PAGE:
But no, it still wasn’t acceptable to out him. There’s a tendency to believe that if something is done in the name of “justice,” it’s reasonable, even if it’s normally opposed in other settings. That metric excuses the doxing of harassers, for example, on the grounds that they’re getting what’s coming to them—even if it exposes them to personal risk. That metric excuses barraging people’s families and employers on the grounds that they should know about someone’s perceived (or real) sins. And it creates a very slippery slope.
Unless we are talking about deeds that constitute an ethics violation, private lives are private, as are activities that are not directly relevant to a person’s job. Likewise, harassing or outing people with differing political opinions isn’t acceptable. I’m angry when people harass the editors and publications I work with (as well as my family) because they don’t like what I do, and I’m angry when people harass the employers and families of conservative douchebags simply because they’re jerks—because both are not OK.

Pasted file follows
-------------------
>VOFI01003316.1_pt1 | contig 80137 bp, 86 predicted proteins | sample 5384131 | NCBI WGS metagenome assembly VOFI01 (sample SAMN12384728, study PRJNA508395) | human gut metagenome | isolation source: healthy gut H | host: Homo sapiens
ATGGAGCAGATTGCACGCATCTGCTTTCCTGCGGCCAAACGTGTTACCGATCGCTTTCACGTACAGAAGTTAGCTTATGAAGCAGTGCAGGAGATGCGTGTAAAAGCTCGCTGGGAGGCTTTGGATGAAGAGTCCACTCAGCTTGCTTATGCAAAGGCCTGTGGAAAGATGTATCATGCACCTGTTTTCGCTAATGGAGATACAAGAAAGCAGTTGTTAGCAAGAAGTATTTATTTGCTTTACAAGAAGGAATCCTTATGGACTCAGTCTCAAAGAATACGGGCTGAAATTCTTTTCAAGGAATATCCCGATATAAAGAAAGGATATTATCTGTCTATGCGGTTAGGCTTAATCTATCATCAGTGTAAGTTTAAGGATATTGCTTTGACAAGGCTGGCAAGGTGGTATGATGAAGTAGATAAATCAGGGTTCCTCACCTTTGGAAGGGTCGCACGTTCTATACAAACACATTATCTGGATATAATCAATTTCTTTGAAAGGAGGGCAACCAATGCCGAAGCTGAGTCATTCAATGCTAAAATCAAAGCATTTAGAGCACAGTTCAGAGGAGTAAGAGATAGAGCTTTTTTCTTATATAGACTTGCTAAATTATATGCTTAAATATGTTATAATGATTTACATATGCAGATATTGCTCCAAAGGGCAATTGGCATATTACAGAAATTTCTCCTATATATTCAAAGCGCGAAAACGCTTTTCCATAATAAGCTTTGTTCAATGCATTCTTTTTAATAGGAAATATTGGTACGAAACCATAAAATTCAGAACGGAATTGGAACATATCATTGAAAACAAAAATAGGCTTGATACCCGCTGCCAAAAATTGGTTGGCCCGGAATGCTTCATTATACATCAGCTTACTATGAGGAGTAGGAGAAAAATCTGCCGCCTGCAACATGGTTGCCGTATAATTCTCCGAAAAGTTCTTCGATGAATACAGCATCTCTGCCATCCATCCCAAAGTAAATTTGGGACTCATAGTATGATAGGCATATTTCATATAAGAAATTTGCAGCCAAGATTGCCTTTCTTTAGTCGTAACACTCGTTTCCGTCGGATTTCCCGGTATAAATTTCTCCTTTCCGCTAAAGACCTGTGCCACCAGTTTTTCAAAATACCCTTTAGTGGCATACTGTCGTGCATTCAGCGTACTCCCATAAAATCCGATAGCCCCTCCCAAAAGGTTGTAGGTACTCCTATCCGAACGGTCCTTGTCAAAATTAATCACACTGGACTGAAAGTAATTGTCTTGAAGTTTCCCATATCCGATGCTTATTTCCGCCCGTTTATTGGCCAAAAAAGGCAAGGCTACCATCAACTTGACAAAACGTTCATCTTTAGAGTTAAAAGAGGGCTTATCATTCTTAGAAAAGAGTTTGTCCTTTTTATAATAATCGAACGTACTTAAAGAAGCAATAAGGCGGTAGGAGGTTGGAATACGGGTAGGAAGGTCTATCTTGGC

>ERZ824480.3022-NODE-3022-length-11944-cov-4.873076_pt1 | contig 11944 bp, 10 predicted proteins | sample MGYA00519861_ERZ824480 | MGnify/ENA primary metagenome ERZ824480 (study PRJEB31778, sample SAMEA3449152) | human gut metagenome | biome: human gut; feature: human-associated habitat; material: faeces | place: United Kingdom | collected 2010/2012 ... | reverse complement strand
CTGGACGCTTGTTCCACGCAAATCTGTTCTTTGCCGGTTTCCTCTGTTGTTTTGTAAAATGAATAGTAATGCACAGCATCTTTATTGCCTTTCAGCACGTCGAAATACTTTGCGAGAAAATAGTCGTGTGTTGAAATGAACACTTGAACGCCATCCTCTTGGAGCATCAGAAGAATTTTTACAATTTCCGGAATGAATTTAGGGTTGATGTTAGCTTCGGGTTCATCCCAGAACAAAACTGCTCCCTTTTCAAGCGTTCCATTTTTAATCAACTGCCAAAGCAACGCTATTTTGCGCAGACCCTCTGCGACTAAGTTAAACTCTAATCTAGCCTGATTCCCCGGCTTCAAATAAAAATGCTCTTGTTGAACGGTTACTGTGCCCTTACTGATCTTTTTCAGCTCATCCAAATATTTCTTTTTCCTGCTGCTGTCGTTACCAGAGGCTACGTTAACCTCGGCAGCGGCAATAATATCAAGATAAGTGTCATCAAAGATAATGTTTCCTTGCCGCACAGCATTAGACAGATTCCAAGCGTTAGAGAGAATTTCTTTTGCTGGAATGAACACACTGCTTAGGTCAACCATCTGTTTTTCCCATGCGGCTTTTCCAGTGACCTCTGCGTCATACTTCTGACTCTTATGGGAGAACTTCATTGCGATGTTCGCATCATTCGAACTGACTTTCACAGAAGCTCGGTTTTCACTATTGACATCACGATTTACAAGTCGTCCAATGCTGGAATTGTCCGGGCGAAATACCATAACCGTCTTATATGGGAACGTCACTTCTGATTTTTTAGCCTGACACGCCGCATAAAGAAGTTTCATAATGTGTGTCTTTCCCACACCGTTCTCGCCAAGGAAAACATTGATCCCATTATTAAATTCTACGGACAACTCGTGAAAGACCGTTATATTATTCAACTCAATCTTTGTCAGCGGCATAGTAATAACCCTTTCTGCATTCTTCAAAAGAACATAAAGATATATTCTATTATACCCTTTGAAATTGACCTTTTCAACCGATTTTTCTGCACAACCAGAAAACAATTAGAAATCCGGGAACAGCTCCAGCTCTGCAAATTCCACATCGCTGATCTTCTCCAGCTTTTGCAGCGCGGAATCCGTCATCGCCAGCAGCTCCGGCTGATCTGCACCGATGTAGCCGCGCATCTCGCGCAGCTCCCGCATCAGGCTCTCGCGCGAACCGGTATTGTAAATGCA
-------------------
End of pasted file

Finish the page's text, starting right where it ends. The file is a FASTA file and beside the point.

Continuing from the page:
Had Boehning’s sex life somehow been relevant to legislative ethics, then it would have been reasonable to report it to officials—as, for example, if he was accepting payoffs to vote on specific legislation. But the fact that he’s bisexual and he votes against LGBQ rights isn’t reason enough to force him out of the closet.
Boehning had a right to a personal life and had the right to determine when and if he wanted to come out.
Boehning had a right to a personal life and had the right to determine when and if he wanted to come out. Being a public figure doesn’t make him public property, even when he’s behaving abhorrently—though when an LGBQ anti-discrimination bill arises again, which it likely will, it will be curious to see how he votes. As an outed lawmaker, will he stand by his decision to vote against such bills on the grounds he cited this time around? Will he change his mind?
What, exactly, is accomplished by outing him? The bill still failed, and now Boehning has been “caught with his pants down,” as gay publications mockingly put it in their celebratory glee over seeing a bigoted politician being outed in the national news. It’s intriguing to note that they don’t exhibit the same level of glee when other closeted LGBTQ people are forced out into the open.
He says he’s relieved that he doesn’t have to live with the shadow of a possible outing hanging over him, but that’s a rather terrible position to be in. How else are you going to publicly respond to your forced outing?
S.E. Smith is a writer, editor, and agitator with numerous publication credits, including the Guardian, AlterNet, and Salon, along with several anthologies. Smith also serves as the Social Justice Editor for xoJane and will be co-chairing Wiscon 40—the preeminent feminist science-fiction conference—in 2016.